S- The Standard, is it certified and when, is it the proper class. For example in setting a bore gage to gage a 1″ hole having a .0005″ Bandwidth tolerance, if one were to use a class Y tolerance master, the uncertainty of the master alone could be as much as .0001″ which is 20% of the total tolerance of the hole to begin with. The roundness of the master may be up to .00005″ which is already 10% of the Gage R&R.

W- The Workpiece, every part varies, some more than others. Are the R&R operators aware of the variation within a part? Does the part have intrinsic taper, out of roundness conditions, surface finish variations etc. that can affect the measurements. Just by not making measurements in the same place or zone on the part repeatedly can cause the R&R to suffer significantly. A .0001″ out of roundness condition can consume 20% of the total part tolerance using the example above.

I- The Instrument itself obviously has linearity, and repeatability characteristics. Whatever they may be, clearly they add to the gaging uncertainty. In addition certain instruments are more prone to operator loading, use and care.

P- The Personnel and their ability to adapt the gage to the part is an ever important factor. Surely the gages vulnerability to operator influence can be considered the gage’s fault. However, one should not discount the variation in touch and experience that the operator brings to these tests. With some operators and their influence there may be no gages or inspection equipment made to perform the measuring task at hand. Surely an enigma, but best handled when best understood.

E- The Environment. Parts that are dirty, oily, or hot or even cold are poor candidates for R&R testing methods. They may represent the real world conditions but offer no stable ground on which to buyoff on a gages ability.


So there you have it, the SWIPE scenario. The answer may very well be that considering all of the variables, the only one that can be rectified is the gage’s intrinsic accuracy and repeatability. In this case it becomes necessary to obtain gages of a higher order. This may mean changing from Mechanically applied hand tools to Electronic or Air Gage tooling. These tools permit higher resolution and linearity and repeatability. They limit operator influence and offer output to SPC and signaling modules. The cost may increase but the value per item measured makes these types of tools irreplaceable.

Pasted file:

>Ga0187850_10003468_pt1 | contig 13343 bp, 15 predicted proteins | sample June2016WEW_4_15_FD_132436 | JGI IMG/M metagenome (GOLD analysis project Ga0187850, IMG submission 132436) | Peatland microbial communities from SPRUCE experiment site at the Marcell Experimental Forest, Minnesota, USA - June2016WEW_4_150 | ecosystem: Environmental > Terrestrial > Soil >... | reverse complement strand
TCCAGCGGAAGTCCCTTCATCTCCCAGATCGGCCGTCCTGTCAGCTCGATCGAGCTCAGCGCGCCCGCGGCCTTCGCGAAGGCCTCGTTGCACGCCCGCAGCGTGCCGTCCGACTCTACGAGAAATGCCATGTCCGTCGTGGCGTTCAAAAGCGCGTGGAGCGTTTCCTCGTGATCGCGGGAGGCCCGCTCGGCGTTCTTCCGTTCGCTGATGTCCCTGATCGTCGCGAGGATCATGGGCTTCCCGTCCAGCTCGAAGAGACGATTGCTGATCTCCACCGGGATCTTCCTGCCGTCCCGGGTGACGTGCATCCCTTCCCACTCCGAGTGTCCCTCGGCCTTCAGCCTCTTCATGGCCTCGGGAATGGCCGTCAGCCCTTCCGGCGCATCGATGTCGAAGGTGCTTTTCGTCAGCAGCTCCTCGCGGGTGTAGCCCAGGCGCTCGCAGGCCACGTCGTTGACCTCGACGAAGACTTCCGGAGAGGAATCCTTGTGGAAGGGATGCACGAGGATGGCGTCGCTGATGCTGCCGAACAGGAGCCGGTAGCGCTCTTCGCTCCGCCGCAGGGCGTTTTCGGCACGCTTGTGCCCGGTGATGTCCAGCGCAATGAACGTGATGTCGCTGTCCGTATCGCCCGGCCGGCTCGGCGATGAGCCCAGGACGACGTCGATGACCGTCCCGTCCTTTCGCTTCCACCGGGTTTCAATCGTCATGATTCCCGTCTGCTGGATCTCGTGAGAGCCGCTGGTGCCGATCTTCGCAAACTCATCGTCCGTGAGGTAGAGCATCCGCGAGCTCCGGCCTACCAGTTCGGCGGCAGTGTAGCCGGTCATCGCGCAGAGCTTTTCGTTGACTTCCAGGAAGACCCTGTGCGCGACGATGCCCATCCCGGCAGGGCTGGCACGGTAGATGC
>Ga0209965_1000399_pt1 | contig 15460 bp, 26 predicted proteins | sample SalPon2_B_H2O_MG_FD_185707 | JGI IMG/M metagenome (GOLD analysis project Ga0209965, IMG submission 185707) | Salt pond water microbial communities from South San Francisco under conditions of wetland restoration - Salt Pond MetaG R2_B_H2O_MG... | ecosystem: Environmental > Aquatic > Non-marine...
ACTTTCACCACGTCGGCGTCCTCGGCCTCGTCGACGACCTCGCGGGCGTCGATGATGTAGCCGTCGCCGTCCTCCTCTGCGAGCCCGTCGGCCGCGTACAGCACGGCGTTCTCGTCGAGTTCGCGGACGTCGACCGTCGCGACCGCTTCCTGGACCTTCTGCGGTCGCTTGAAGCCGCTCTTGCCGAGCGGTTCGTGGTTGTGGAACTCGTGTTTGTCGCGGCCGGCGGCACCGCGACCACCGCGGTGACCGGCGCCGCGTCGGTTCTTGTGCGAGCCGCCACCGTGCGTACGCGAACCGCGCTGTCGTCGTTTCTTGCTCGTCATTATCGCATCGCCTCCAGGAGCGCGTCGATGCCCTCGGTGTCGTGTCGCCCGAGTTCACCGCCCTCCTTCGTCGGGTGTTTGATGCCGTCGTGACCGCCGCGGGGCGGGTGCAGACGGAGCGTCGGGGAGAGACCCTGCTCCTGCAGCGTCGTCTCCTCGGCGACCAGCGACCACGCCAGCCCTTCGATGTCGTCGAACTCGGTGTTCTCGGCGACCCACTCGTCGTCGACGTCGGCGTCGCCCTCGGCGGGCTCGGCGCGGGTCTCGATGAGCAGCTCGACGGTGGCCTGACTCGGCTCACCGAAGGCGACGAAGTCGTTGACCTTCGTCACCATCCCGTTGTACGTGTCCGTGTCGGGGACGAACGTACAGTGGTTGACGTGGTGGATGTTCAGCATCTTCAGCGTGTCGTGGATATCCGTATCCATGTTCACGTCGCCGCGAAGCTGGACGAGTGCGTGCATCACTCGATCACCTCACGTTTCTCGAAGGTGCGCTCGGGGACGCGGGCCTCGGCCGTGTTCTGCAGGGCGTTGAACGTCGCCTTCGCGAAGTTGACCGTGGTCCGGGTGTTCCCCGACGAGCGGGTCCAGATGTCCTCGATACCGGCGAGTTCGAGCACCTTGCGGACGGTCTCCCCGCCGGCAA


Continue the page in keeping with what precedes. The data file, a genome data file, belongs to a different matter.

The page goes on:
Gage R&R, while an important measure in the measure of the measurement system requires careful consideration in its application.

The entire GR&R issue raises a red flag on many accepted measuring methods. What was entirely acceptable before GR&R requirements is at once unacceptable.

An example is the enormous usage of plug gages and dial bore gages to measure hole size. A simple matter one would think. But considering a .250″ hole with a + or – .0005″ tolerance 3% range in raw repeatability equates to .000030″ or less than a micron. There are no dial bore gages capable of this level of raw repeatability. Most have dial gage resolution if .0001″ at best. Why right there in resolution alone 10% of the tolerance has been met.